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Book Review

The Design of Everyday Things

By Donald Norman (Review by Daniel Read)

Currency/Doubleday, 1990 (originally published 1988), 257 pages (ISBN 0385267746)
Posted April 1, 2002

While this is not specifically a computer-oriented book, it is nonetheless a must-read for anyone who designs and develops computer software. I have learned more about design, especially user interface design, from this book than any other book that I've read--and like I said, the book is not even about computers. Instead, this book is about just what the title states: "everyday things" and how they are designed. The author discusses washing machines, telephones, doors, automobiles, calculators, light switches, watches, and yes, even computers. Beyond discussing the utility and aesthetics of the designs themselves, the author digs into how human beings feel and react when faced with flawed designs.

That may sound boring, but I find The Design of Everyday Things enlightening, fascinating, and a lot of fun. In my first reading of this book, it was easy to get caught up in Norman's design critiques, saying to myself "Ha! What an idiotic design! What were they thinking?" Upon further reading and reflection, though, it became clear to me that many of the design flaws are easy traps to fall into, and that I've no doubt fallen into similar traps when designing user interfaces for software. It's easy to be an armchair designer.

Indeed, in the Preface, the author says, "...even the best-trained and best-motivated designers can go wrong when they listen to their instincts instead of testing their ideas on actual users. Designers know too much about their product to be objective judges: the features they have come to love and prefer may not be understood or preferred by the future customers." Later he adds, "Rule of thumb: if you think something is clever and sophisticated, beware--it is probably self-indulgence."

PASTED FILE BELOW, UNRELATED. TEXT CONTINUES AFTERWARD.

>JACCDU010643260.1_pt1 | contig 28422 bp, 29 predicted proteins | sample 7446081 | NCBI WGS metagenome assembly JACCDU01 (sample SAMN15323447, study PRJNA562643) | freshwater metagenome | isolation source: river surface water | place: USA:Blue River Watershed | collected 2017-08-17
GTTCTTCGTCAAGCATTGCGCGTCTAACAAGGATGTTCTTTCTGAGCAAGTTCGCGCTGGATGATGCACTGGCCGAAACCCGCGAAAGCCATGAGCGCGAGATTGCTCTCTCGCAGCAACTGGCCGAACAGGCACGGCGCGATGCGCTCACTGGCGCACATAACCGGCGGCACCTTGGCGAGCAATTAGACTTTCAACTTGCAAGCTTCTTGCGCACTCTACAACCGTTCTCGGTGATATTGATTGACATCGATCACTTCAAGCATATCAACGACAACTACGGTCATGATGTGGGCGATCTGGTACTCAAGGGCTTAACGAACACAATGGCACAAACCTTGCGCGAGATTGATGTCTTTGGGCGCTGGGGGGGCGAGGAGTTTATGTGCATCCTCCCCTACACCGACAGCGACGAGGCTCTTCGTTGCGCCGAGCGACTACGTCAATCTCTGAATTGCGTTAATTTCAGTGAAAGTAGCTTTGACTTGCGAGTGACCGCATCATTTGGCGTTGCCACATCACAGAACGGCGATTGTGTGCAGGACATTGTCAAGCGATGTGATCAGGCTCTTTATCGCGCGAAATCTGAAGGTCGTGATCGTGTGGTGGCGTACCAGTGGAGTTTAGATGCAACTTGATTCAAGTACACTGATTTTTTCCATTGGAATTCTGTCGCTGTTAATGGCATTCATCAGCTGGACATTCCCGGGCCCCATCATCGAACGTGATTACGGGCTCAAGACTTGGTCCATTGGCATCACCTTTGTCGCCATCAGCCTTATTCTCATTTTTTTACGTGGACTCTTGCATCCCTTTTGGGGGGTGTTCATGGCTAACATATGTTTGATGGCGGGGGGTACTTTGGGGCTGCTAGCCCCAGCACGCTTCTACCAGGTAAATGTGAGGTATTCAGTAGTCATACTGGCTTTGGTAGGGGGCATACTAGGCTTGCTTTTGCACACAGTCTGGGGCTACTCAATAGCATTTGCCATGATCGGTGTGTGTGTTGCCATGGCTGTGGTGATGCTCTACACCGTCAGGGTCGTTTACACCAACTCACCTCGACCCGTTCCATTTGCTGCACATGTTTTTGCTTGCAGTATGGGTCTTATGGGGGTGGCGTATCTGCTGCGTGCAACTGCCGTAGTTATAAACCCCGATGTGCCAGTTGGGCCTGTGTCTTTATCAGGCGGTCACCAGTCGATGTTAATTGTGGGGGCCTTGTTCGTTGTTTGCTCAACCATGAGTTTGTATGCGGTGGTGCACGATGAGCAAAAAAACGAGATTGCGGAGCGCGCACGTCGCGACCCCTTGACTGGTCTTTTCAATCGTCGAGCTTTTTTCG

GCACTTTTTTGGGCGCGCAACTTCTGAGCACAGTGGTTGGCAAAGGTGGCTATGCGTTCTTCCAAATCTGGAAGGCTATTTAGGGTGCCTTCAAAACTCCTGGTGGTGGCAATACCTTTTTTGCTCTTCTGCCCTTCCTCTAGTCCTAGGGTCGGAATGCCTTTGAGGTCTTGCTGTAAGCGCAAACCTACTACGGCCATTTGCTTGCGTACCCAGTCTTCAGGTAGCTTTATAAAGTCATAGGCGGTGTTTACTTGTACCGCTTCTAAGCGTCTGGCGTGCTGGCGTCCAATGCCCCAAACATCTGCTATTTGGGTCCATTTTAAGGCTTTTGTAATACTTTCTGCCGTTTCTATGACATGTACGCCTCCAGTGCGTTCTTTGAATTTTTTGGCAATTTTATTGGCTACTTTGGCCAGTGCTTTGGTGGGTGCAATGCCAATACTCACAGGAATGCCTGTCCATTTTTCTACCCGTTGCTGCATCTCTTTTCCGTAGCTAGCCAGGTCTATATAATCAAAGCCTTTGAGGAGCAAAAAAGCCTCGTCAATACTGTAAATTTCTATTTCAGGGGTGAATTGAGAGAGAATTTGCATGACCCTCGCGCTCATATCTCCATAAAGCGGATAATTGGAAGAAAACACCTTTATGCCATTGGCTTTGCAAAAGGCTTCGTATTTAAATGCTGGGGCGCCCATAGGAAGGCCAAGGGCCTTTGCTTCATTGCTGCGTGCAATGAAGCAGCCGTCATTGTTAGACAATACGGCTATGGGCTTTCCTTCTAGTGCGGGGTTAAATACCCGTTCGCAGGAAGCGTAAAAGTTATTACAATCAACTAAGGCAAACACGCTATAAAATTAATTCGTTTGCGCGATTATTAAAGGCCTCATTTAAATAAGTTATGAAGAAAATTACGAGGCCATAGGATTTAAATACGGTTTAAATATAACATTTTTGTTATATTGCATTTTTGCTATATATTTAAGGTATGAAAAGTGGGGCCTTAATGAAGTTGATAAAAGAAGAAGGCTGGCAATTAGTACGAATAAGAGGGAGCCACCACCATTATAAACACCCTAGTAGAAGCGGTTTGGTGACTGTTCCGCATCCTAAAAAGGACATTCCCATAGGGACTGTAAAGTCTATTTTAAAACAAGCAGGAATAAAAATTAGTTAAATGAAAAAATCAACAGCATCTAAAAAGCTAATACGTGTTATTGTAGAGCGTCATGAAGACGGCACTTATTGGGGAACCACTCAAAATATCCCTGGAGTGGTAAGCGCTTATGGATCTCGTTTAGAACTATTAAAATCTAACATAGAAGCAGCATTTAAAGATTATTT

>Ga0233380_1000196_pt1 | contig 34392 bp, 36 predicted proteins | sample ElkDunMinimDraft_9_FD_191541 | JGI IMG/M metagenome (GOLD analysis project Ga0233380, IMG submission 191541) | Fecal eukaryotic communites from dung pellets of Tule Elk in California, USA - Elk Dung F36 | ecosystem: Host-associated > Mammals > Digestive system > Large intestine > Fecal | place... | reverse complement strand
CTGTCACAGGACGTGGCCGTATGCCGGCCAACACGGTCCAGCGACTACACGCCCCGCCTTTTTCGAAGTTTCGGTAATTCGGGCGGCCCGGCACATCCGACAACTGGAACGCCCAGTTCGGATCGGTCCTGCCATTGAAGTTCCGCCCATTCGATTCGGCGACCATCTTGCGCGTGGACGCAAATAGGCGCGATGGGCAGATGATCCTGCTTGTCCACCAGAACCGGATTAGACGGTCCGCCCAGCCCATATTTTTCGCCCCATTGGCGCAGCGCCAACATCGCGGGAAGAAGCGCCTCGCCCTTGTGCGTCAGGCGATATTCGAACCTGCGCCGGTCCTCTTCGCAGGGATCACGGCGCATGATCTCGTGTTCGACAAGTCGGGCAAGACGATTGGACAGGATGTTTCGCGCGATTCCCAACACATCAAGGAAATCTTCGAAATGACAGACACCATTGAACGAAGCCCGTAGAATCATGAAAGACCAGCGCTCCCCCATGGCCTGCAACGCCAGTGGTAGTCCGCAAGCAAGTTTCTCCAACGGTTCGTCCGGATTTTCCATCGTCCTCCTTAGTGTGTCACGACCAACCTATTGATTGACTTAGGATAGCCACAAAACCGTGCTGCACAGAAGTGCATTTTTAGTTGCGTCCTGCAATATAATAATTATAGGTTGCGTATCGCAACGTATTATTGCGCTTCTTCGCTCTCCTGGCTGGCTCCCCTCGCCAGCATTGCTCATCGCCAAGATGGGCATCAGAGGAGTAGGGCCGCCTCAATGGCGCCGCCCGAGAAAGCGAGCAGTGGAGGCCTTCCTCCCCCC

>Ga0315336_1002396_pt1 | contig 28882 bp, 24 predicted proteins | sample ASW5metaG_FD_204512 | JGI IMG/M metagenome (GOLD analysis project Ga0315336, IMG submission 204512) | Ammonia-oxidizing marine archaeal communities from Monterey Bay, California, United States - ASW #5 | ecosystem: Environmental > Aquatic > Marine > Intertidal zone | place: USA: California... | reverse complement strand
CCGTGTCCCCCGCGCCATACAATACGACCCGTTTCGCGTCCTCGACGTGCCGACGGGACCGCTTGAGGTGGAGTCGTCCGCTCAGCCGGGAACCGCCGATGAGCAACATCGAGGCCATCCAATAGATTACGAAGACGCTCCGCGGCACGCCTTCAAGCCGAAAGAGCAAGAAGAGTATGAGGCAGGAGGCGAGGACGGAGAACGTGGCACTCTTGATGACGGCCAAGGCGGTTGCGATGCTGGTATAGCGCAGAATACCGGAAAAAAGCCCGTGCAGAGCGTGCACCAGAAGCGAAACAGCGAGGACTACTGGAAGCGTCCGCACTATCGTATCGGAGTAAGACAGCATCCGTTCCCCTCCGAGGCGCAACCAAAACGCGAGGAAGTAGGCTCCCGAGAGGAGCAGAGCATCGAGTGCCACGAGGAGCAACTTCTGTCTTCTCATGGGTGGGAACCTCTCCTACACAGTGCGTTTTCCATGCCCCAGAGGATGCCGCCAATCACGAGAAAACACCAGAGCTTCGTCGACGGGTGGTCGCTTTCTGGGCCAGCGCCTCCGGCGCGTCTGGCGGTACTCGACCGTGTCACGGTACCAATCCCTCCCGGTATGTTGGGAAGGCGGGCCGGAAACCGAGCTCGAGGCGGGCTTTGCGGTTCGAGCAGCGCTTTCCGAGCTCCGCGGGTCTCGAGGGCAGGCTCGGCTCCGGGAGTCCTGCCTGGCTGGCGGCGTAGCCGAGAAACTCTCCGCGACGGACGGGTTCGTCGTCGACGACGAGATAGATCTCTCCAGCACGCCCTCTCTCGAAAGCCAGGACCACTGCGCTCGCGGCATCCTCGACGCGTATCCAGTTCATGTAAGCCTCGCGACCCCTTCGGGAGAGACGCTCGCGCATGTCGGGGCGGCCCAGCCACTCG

That said, some of the critiqued designs are so ridiculous that I had a hard time feeling any empathy with the designers of such monstrosities. We can't forget, though, that software developers are designers too. Every day as we develop software we are designing, no less than the designer of a phone or light switch. Even when we're working from someone else's design, we make myriad small design decisions that the original design could not have accounted for. I call these "construction-time design decisions." These decision effect other people, be they end users or other developers, in real ways.

Design critiques are not the only thing in The Design of Everyday Things. Mixed in with the critiques is a more theoretical narrative that provides a framework for thinking about design and human thought and behavior. To his credit, the author manages to avoid making this material too academic or bogging it down with esoteric details. While I always remember Norman's critiques of various objects as I use them in everyday life, the real lasting impact of this book for me lies in the concepts he introduces in this "theoretical" material, especially the key concepts of affordances, constraints, mappings, and feedback. While these concepts apply to the design of all kinds of objects in the physical world, they apply equally, or even more so, to the virtual world of the user interface.

If you are interested in learning more about design and becoming a better software developer or web designer, I recommend putting this book near the top of your list.

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Daniel Read is editor and publisher of the developer.* web magazine. He lives in Atlanta, GA, where he works as a software architect and programmer. He is currently at work on about a million different things.